Found May 18, 2012 on Dempsey's Army:
Tuesday, Rany Jazayerli wrote an article for Grantland wondering if the Orioles are finally a winner in 2012. He has his doubts and begins by listing the multiple "teases" the O's have given their fans in the 21st century. Most of those comparisions are not really teases, at least not like the ride the Birds have taken us on this year. Most of examples Jazayerli points out arejust hot Aprils or, even worse, a hot 12 game stretch to start the season. Others are years where the team has hovered around .500 until the end of June and then tanked during the dog days of summer. This season is a different story. The Orioles are 11 games over .500 on May 18th. There is only one season in recent memory that compares to this one: 2005.

In fact some of the similarities are kind of scary. Let's compare and contrast.

The Same Record

On the morning of May 18th, 2005, the Orioles had just beaten the Royals in Kansas City and were in first place with a record of 25-13.

On the morning of May 18th, 2012, the Orioles have just beaten the Royals in Kansas City and are in first place with a record of 25-14.

But the similarities kind of end there. That 2005 club came out of the gates red-hot and went 16-7 in April. But by May 18th, they were just 9-6 for the month of May and would finish May with a 15-13 record. It would be their last winning month until May of 2007.

This year's version of the Orange & Black is a slightly different story as they went 14-9 in April (.609) and have imprived on that in May winning 11 of 16 (.687).

Their Best Pitcher is a Lefty Named Chen

The morning of May 18th, 2005, a 28-year old lefty named Chen led the team with 4 wins, a 3.38 ERA with 30 strikeouts and 11 walks in 45 innings pitched.

On the morning of May 18th, 2012, a 26-year old lefty named Chen is tied for the lead in team wins with 4, has a 2.45 ERA with 32 strikeouts and 14 walks in 44 innings pitched.

Wei-Yin is pitching a bit better than Bruce up to this point but Bruce was indeed the best hurler for that 2005 club and Wei-Yin could well turn out to be the best starter on this one. Of course, Bruce did not have a Jason Hammel (2.68 ERA) on his team to help out...he had Erik Bedard (2.35 ERA on May 18th, 2005). But Bedard got hurt after his start on May 21st which coincided with Baltimore's June slide and by the time he started again in mid-July, it was far too late. Like that team, this team could also be undone by an injury to the wrong guy. They'll need to stay reasonably healthy to keep this up.

They Have New Closers

Coming into 2005, 29-year old B.J. Ryan had little experience closing games with only 2 single inning saves in September 2004. In Spring Training, he won the job away from incumbent Jorge Julio and became one of baseball's top closers. By May 18th, he had racked up a (near) league-leading 11 saves with a dominant 1.64 ERA.*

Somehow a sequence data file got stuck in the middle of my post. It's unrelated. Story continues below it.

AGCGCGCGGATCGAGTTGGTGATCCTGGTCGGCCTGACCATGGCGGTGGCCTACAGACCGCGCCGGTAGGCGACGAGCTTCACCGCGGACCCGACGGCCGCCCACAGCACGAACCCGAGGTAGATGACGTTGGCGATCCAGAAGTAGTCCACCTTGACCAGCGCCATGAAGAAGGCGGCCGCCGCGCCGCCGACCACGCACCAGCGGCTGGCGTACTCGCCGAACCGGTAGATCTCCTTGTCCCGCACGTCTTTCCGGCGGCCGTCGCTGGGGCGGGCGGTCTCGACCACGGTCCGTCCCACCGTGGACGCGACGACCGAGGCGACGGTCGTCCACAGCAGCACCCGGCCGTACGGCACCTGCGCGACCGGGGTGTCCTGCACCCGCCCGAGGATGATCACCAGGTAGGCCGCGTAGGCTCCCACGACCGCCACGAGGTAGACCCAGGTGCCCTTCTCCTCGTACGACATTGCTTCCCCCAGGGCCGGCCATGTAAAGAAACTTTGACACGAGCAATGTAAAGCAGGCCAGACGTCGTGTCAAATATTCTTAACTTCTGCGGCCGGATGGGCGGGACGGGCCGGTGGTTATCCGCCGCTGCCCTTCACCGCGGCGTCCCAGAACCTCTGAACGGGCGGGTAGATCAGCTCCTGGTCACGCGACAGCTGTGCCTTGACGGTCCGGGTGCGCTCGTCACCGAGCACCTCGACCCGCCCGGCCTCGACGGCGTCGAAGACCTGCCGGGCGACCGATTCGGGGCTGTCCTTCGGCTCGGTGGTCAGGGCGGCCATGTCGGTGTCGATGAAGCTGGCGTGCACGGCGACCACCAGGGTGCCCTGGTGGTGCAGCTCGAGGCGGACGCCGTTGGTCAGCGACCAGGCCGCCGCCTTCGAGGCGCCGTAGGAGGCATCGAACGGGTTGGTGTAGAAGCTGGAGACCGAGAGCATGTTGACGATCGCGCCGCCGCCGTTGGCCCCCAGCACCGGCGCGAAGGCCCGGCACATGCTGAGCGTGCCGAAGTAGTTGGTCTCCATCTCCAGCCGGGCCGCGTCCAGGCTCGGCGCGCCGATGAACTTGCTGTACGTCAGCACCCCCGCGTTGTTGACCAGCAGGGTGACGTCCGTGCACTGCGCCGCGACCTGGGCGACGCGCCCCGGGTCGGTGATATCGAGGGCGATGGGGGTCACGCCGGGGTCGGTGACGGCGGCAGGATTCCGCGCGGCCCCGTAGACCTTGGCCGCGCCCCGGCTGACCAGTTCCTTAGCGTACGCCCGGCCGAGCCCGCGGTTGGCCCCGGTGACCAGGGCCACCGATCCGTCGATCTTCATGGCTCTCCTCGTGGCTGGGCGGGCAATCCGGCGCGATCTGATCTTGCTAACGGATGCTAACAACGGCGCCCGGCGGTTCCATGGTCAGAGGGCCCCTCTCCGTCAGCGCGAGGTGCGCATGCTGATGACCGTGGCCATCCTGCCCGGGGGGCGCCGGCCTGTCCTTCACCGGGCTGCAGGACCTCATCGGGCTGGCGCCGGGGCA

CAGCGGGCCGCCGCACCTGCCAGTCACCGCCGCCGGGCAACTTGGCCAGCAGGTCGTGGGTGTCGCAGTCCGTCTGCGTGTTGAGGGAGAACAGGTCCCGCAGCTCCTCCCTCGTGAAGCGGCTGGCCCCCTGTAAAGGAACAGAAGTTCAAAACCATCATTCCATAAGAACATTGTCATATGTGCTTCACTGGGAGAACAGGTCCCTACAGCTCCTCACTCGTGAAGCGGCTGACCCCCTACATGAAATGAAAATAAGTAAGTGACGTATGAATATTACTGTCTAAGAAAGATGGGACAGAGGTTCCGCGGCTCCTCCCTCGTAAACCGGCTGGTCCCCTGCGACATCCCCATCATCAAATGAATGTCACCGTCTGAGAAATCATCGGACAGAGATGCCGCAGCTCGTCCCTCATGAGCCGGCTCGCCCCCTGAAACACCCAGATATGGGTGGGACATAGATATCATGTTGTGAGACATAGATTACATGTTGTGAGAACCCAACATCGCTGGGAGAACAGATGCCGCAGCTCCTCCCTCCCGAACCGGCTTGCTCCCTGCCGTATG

Coming into 2012, 29-year old Jim Johnson had little experience closing games with only 7 single inning saves in September 2011. In Spring Training, he won the job away from incumbent Kevin Gregg and became one of baseball's top closers. By May 18th, he has a league-leading 14 saves with a dominant 0.48 ERA.

Ryan's season may have not helped the Orioles win but it did make him a very rich man by season's end when he jumped to the Blue Jays for a $47 million contract. The Orioles will have no fear of losing Johnson so quickly as he still has one more season until he can become a free agent. If there is one major failing of the Andy MacPhail regime, it was spending $22 mil on free agent closers when they had one under their nose the whole time.

*Francisco Cordero had 12 saves. Sue me.

They Have a Breakout Star

That day in May, Brian Roberts had broken out in a big way, hitting .376/.453/.669 with a team leading 11 home runs. While he had shown progress in previous seasons, Roberts had never even had an .800 OPS before 2005 when he finished with an OPS of .903 (139 OPS+).

This day in May, Adam Jones had broken out in a big way, hitting .296/.345/.604 with a team leading 13 home runs. While he had shown progress in previous seasons, Jones has never even had an .800 OPS season before 2012 and he currently has an OPS of .949 (157 OPS+).

Miguel Tejada is in the Organization

OK, now I'm stretching. In 2005, Tejada was one of the top offensive shortstops in baseball. Now, he is down in extended spring training trying to get in baseball shape so he can go play in Norfolk.

There are other similarities too. Our first baseman was playing in Texas last season (in 2005, it was Rafael Palmiero). We are relying heavily on some young pitching to lend a hand. (In 2005, it was Bedard and Daniel Cabrera, now it's Jake Arrieta and Brian Matusz). And like that 2005 team, this year's team is not deep enough to absorb key injuries and keep winning.

But that 2005 team featured one of the worst outfields in recent memory (Larry Bigbie, Luis Matos and Sammy Sosa), did not have a second emerging star like this team has in Matt Wieters and had far less depth in the bullpen.

Can this team hang all season with the like of the Rays and Yankees? I still think that is unlikely. But you really have to like their chances to win. And if they don't, this team will go down as the biggest tease during this seemingly interminable era of loss.
THE BACKYARD
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